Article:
Australian businesses may be eagerly trying their hands at online commerce, but many are locking out the potential of reaching a true global audience because they are not properly dealing with languages other than English.
A survey, "Global Reach Statistics", jointly conducted by translation software specialist WorldLingo and researcher IDC, showed that just under 90 per cent of the world's leading companies respond incorrectly or not at all to foreign language mail enquiries.
Australian companies surveyed - including the Commonwealth Bank, BHP, News Corp, and Telstra - performed worse than other nations, with the survey revealing none of the above companies responded to such requests. On the other hand, 25 per cent of French companies made an effort to respond, while the US and the UK had response rates of 8 per cent and 13 per cent, respectively.
According to IDC, potential customers are four times more likely to make a purchase on the Internet if a company communicates with them in their native language.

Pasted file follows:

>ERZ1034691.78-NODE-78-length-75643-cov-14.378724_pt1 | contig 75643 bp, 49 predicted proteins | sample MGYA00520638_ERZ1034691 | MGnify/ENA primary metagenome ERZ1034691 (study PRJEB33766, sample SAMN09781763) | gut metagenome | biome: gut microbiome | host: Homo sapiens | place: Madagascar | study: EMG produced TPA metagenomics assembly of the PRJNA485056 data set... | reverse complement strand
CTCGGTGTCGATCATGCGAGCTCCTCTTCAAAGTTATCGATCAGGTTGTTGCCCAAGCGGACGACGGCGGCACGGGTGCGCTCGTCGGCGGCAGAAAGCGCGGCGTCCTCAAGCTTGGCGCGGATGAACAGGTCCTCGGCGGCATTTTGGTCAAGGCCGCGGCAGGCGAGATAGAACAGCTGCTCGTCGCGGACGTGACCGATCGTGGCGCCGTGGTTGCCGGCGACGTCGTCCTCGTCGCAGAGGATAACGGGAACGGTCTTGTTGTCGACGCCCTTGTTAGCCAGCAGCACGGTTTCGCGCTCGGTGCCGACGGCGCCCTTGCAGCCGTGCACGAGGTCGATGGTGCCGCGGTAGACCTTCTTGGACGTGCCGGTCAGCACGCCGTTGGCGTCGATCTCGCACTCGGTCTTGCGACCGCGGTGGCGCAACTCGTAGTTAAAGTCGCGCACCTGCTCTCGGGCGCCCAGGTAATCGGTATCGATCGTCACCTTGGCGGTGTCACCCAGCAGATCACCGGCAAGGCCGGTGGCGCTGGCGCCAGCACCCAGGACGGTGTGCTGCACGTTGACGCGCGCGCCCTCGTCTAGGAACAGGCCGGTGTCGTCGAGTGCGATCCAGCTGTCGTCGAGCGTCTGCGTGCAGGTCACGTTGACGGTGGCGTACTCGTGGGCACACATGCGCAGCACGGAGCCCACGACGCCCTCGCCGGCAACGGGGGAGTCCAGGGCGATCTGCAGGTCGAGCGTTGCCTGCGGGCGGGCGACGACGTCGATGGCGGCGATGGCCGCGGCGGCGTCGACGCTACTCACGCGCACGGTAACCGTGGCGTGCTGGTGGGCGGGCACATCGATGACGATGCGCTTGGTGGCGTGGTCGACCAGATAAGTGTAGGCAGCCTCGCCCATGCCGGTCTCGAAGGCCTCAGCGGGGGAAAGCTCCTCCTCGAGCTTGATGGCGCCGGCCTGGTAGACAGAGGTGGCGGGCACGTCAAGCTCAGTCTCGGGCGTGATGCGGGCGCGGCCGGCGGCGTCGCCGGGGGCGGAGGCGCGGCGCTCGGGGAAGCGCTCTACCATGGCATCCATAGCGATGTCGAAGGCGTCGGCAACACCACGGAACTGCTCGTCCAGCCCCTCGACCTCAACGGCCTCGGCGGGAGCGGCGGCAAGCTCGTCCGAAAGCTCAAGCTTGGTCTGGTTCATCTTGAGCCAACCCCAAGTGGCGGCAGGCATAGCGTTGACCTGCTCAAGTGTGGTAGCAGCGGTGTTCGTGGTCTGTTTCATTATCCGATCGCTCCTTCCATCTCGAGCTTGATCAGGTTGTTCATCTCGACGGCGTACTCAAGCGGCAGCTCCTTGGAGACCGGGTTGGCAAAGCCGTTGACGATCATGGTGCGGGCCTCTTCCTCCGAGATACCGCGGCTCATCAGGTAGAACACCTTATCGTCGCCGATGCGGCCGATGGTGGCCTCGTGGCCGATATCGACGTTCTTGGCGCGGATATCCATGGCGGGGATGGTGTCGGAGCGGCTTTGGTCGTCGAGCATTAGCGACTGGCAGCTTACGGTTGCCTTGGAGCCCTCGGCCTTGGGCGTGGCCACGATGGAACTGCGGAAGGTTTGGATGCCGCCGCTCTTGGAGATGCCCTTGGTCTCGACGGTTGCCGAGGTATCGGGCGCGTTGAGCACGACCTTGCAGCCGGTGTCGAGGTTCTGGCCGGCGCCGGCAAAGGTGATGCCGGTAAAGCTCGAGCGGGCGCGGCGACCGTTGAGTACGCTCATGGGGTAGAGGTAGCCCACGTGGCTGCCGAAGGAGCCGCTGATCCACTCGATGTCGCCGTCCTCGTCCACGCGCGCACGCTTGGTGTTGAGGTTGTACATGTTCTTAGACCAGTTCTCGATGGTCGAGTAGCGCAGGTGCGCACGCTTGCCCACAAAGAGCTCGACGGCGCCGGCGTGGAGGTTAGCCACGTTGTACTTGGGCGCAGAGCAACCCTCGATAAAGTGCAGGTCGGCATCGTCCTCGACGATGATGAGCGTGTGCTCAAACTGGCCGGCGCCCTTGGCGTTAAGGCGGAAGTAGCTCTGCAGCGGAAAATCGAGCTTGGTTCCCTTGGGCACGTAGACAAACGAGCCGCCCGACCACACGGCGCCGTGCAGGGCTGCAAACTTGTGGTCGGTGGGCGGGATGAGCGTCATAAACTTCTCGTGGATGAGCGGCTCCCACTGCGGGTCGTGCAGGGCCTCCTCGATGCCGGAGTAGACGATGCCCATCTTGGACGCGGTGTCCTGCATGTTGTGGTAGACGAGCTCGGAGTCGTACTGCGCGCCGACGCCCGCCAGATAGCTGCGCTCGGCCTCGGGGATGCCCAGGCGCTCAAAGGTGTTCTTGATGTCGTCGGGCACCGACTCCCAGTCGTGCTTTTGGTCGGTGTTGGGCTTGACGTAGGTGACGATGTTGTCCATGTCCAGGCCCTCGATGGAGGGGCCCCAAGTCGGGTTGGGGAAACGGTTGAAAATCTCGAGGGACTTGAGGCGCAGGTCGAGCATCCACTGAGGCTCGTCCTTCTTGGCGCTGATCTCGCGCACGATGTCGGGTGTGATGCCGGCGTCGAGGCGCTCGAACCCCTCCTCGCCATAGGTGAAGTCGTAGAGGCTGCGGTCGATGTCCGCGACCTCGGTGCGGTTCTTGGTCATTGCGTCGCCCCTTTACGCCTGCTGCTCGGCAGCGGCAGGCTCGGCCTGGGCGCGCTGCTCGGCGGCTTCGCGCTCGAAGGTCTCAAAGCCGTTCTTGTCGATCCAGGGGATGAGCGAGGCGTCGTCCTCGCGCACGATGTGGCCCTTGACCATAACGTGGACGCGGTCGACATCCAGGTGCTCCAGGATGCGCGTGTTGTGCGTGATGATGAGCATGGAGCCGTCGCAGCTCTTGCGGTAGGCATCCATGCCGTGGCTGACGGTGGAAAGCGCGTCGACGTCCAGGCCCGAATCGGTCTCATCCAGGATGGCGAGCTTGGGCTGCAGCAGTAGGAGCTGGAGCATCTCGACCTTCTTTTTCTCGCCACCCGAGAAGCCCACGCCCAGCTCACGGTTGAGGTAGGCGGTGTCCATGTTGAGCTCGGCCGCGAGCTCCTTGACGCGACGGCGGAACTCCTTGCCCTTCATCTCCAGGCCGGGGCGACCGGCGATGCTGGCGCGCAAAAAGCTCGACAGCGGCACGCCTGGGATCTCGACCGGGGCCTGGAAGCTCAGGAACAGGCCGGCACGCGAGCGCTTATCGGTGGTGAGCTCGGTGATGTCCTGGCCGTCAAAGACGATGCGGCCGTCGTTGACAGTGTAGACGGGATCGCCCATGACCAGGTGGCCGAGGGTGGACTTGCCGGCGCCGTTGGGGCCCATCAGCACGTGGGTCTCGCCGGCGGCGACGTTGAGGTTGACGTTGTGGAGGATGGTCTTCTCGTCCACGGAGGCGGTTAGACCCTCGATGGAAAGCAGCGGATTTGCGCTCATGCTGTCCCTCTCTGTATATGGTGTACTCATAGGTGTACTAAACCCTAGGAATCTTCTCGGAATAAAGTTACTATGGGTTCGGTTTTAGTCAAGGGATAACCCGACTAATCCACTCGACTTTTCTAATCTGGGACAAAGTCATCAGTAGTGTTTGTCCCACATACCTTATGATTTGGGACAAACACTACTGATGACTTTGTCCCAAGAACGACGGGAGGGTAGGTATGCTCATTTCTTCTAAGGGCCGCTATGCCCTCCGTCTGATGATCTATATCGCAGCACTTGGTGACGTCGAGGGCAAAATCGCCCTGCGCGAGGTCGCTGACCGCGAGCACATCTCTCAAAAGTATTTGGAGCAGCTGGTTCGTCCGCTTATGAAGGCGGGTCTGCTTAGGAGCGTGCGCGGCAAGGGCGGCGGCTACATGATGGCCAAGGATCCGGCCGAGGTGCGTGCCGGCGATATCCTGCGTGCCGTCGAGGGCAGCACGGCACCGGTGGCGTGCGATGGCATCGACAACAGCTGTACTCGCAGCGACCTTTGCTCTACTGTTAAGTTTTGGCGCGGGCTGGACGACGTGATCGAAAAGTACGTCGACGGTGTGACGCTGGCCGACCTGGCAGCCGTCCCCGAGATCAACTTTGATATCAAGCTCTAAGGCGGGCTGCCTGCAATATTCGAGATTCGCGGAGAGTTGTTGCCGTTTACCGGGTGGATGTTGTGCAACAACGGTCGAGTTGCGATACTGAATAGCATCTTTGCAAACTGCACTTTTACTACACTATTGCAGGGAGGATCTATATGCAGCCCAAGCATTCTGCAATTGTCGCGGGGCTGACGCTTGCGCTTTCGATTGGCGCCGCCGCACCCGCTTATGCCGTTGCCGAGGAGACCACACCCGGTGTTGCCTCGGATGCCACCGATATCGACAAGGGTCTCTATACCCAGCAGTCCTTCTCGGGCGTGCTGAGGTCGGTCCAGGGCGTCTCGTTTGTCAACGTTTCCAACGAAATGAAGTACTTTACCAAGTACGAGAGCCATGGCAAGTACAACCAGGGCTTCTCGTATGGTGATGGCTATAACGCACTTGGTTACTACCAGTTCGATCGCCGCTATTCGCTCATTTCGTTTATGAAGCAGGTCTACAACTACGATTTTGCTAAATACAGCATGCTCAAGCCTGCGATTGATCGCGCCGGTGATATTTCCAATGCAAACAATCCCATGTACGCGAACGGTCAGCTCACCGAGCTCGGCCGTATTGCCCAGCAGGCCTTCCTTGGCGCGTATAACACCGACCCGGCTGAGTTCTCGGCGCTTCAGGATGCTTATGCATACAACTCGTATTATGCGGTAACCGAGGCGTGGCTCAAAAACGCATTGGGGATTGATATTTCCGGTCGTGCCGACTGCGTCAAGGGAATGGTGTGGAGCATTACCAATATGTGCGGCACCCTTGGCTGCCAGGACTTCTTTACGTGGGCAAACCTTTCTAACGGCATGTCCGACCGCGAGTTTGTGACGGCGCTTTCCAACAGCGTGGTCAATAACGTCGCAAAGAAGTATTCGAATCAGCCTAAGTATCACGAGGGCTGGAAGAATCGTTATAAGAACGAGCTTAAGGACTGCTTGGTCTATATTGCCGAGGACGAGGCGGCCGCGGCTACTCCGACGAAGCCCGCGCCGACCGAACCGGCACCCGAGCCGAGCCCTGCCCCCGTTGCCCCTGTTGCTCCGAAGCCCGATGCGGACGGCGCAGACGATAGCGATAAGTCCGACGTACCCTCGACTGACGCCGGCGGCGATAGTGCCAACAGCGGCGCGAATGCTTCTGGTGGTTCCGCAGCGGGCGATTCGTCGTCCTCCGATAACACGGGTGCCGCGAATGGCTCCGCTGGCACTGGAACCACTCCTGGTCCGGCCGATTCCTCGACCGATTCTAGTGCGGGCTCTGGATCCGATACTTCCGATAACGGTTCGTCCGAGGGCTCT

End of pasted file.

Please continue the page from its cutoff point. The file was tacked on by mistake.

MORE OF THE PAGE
One of the ways to overcome this barrier is through translation software, with a multitude of companies offering such services. However, while translation software may currently be used by individuals, the uptake does not appear to be the same in the business community.
"It is hard to gauge how many Australian companies are aware of translation software," said WorldLingo Australia managing director Alastair Lindsay.
"Not many of the companies surveyed have localised Web sites [Web sites translated into foreign languages], therefore they seem to be unaware of the need to make all Web communication multilingual."